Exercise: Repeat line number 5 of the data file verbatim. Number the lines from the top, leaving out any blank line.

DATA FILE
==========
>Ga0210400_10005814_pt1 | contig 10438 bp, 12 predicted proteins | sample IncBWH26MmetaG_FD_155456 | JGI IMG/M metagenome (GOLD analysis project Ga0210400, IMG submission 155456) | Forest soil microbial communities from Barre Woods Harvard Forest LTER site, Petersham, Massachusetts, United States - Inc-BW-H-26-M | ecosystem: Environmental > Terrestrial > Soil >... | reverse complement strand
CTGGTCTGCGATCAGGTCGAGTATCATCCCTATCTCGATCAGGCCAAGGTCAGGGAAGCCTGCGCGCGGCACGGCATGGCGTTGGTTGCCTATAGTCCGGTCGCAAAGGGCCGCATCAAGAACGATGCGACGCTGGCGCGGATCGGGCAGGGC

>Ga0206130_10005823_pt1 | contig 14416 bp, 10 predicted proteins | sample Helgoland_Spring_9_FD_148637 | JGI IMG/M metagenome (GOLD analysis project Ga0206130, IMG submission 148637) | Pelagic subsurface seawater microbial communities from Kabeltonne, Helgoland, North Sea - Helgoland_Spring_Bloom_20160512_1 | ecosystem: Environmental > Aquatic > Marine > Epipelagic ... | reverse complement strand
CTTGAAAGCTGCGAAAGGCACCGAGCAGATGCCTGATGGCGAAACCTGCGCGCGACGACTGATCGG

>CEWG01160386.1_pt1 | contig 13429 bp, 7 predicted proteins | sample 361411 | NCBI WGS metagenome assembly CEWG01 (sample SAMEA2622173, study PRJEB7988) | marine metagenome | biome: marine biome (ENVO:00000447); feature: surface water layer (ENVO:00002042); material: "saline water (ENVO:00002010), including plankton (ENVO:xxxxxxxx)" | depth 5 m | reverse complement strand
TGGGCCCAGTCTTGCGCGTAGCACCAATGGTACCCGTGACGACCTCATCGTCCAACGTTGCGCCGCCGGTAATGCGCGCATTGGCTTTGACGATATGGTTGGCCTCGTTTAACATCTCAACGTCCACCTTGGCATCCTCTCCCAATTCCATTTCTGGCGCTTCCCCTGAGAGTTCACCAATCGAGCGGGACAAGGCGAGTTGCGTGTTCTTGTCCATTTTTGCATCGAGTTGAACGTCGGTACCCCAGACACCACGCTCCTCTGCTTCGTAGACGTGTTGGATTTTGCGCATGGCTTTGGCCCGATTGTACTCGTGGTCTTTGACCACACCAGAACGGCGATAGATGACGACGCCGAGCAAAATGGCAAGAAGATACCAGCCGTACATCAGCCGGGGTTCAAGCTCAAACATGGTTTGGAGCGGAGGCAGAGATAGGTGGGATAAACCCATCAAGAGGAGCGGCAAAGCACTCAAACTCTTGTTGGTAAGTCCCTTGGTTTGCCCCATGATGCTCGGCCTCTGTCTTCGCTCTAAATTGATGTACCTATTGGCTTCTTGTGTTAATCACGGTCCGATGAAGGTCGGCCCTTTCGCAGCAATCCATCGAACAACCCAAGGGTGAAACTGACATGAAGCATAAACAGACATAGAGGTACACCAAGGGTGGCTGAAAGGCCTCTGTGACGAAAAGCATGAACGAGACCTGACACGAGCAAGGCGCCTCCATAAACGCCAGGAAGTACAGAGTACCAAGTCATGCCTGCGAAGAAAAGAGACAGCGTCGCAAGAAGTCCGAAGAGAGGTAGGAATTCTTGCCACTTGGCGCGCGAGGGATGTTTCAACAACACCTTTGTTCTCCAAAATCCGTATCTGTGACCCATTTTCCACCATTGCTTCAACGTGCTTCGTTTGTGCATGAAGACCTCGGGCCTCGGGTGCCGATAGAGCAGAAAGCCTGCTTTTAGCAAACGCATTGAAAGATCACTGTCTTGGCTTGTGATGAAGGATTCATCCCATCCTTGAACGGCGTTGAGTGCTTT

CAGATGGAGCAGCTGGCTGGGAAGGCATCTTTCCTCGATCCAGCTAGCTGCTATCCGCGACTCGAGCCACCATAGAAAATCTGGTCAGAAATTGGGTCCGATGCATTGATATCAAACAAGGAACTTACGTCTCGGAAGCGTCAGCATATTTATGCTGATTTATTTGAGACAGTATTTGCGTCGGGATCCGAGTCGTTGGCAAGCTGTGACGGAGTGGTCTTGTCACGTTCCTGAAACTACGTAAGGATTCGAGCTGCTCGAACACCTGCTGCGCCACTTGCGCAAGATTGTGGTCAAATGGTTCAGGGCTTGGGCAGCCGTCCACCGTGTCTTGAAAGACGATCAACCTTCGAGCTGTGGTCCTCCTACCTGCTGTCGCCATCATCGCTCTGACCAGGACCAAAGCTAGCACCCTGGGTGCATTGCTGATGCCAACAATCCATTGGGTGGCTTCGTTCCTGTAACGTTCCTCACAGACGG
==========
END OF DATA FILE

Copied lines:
>CEWG01160386.1_pt1 | contig 13429 bp, 7 predicted proteins | sample 361411 | NCBI WGS metagenome assembly CEWG01 (sample SAMEA2622173, study PRJEB7988) | marine metagenome | biome: marine biome (ENVO:00000447); feature: surface water layer (ENVO:00002042); material: "saline water (ENVO:00002010), including plankton (ENVO:xxxxxxxx)" | depth 5 m | reverse complement strand